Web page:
Wind turbine industry reports filed with the Public Service Commission of Wisconsin indicate that a significant number of bats fall victim to the turbine blades every night, which could mean crop losses.
The rate of bat mortality has a major impact on the agricultural industry, according to a U.S. Geological study recently published in Science Magazine.
The study, conducted by Boston University’s biology department, estimated that insect-eating bats save the agricultural industry at least $3 billion a year.
“Because the agricultural value of bats in the Northeast is small compared with other parts of the country, such losses could be even more substantial in the extensive agricultural regions in the Midwest and the Great Plains where wind-energy development is booming and the fungus responsible for white-nose syndrome was recently detected,” said Tom Kunz, an ecology professor at Boston University and co-author of the study.
White nose syndrome is a disease believed to kill and sicken bats, which first was noticed in Albany, N.Y., in 2006, according to the U.S. Fish and Wildlife Service. The source of the condition remains unclear, the agency said.
According to studies by Current Biology, National Geographic and Science Daily, bats can be killed without being struck by a turbine blade. The studies concluded that air in low-pressure areas near the tips of the blades ruptures the bats’ lungs and causes internal hemorrhaging.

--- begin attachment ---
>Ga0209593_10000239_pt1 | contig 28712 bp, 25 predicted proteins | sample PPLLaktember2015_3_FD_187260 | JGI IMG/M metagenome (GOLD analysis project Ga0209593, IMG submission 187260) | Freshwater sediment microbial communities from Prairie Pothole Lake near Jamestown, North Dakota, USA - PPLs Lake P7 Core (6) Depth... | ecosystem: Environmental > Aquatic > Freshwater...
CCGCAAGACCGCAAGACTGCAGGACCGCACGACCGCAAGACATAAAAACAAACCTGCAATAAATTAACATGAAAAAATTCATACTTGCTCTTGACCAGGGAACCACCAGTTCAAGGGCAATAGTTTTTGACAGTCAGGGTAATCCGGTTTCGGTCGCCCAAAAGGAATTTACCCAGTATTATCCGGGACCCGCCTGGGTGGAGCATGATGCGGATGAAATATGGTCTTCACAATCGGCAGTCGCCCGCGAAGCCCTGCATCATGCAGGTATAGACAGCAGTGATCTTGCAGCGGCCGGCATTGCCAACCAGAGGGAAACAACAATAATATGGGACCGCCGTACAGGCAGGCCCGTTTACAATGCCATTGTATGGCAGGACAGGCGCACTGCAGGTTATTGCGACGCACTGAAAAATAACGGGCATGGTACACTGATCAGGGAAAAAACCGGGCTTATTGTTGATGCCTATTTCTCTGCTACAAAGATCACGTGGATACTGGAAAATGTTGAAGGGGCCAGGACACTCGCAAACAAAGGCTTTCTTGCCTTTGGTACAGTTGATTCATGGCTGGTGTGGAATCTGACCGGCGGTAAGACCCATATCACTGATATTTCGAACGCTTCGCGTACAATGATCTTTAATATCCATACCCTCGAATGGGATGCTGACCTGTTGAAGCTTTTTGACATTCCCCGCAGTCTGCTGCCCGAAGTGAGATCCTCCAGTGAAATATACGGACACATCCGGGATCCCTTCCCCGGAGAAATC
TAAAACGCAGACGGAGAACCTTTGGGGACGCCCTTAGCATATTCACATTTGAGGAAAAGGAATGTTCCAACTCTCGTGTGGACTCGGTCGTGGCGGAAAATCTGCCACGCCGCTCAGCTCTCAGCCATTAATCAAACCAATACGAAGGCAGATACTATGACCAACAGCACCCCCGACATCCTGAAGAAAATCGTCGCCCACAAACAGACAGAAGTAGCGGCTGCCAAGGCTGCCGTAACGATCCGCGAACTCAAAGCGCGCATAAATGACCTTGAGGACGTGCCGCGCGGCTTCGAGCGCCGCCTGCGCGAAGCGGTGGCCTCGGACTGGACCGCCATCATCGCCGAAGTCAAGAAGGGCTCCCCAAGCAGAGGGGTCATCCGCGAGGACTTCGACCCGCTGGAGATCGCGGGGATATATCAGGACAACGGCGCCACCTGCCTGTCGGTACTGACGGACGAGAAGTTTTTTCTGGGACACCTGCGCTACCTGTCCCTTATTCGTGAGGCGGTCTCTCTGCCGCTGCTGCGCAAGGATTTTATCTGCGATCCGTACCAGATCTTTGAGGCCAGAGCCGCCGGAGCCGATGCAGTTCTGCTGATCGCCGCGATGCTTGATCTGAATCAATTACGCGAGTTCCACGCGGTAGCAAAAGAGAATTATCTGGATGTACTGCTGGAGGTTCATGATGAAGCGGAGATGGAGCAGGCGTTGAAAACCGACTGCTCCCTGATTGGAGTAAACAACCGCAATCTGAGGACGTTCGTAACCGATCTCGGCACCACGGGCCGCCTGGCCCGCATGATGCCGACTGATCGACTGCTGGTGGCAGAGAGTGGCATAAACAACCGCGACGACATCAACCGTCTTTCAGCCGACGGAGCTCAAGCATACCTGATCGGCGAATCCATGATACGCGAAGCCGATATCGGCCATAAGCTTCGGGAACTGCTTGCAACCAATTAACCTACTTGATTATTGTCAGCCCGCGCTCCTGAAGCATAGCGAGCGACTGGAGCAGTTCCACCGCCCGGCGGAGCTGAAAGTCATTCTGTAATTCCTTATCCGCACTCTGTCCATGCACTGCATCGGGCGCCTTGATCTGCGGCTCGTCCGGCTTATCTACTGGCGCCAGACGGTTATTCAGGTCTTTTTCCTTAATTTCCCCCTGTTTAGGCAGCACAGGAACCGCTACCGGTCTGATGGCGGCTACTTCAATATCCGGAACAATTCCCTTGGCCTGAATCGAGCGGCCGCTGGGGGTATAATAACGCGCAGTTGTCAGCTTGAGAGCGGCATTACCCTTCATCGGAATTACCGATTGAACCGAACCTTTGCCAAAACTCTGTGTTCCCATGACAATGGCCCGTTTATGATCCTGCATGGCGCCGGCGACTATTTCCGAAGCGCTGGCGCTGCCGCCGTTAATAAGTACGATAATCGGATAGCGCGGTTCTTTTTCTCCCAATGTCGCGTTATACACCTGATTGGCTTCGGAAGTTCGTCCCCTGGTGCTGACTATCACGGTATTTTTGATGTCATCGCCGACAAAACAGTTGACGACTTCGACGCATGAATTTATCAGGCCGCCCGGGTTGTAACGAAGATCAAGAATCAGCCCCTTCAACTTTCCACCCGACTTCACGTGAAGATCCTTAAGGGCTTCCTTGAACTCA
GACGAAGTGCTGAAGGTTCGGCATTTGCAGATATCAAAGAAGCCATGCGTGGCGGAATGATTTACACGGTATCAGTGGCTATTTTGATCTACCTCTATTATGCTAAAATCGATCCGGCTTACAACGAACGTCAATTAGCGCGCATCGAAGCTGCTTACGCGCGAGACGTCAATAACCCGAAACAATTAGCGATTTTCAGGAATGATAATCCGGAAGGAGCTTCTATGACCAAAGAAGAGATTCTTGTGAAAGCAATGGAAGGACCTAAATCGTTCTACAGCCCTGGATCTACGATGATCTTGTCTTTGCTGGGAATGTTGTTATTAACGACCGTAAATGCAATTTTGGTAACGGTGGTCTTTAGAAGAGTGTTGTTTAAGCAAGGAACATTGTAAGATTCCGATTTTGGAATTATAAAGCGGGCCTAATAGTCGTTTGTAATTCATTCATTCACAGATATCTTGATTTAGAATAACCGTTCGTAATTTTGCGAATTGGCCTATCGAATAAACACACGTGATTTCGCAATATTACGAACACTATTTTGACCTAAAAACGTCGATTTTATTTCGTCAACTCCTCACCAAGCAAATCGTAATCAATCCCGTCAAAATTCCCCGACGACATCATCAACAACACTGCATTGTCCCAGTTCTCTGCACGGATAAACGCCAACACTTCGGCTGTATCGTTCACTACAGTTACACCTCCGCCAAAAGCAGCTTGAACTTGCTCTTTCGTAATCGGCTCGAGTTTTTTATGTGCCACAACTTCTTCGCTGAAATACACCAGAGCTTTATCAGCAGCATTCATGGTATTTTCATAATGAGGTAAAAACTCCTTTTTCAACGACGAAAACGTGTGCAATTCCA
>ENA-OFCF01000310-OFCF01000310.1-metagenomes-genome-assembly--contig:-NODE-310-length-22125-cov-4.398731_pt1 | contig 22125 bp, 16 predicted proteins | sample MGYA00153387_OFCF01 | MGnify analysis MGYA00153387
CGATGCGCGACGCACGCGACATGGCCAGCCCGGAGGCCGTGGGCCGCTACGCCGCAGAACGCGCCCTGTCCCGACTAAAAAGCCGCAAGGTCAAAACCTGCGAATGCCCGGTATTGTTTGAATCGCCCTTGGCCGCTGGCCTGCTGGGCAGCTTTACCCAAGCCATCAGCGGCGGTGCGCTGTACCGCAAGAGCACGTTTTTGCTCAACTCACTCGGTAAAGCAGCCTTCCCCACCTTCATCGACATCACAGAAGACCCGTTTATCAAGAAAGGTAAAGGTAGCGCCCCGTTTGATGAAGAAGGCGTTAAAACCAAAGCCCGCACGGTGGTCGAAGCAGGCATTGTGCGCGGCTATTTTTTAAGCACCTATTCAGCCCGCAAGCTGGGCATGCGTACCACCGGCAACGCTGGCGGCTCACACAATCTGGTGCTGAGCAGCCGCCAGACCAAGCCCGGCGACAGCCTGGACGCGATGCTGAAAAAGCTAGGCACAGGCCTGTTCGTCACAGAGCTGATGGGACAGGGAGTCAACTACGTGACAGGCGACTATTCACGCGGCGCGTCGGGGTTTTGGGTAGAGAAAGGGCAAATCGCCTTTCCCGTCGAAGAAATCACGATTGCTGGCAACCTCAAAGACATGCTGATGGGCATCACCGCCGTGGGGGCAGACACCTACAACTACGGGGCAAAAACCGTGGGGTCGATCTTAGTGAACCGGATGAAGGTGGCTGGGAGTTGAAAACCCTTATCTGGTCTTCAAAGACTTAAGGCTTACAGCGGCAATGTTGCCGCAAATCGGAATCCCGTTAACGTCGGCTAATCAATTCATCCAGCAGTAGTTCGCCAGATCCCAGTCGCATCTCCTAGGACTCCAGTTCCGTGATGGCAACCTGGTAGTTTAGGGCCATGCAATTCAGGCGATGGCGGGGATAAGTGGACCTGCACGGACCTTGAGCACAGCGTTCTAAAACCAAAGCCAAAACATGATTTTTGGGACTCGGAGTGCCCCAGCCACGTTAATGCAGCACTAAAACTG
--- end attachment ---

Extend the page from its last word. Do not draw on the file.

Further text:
In PSC reports obtained by the Green Bay Press-Gazette, a post-construction bat mortality study of the Wisconsin Power and Light Company’s Cedar Ridge Wind Farm in Fond du Lac County, conducted by the power company, showed that 50 bats are killed annually by each of the project’s 41 turbines – about 2,050 each year.
Similarly, reports show that the 88 turbines in the Blue Sky Green Field Wind Energy Center in Fond du Lac County each kill an estimated 41 bats per year, which is a little more than 3,600 each year, according to the Wind Energy Center’s post-construction study.
Each turbine in the state kills about 41 bats each year, according to estimates compiled by the Wisconsin Department of Natural Resources.
“I can verify that bats are good natural predators of insects and definitely benefit agriculture,” said Mark Hagedorn, agricultural agent for the UW-Extension.
The largest known area for hibernating bats in Wisconsin is the Neda Mine State Natural Area in Dodge County, where a census found 143,000 bats, according to the DNR.
The construction of wind turbines in Brown County has been a controversial subject for years, but most of the complaints focused on the safety and health impact on humans. The impact on bats has not been part of the debate over wind turbine construction in Brown County.
Recently, Invenergy Inc. abandoned its plans to build a 100-turbine wind farm in four southern Brown County municipalities. The town of Glenmore last month approved permits for Cenergy to build eight turbines in the town.
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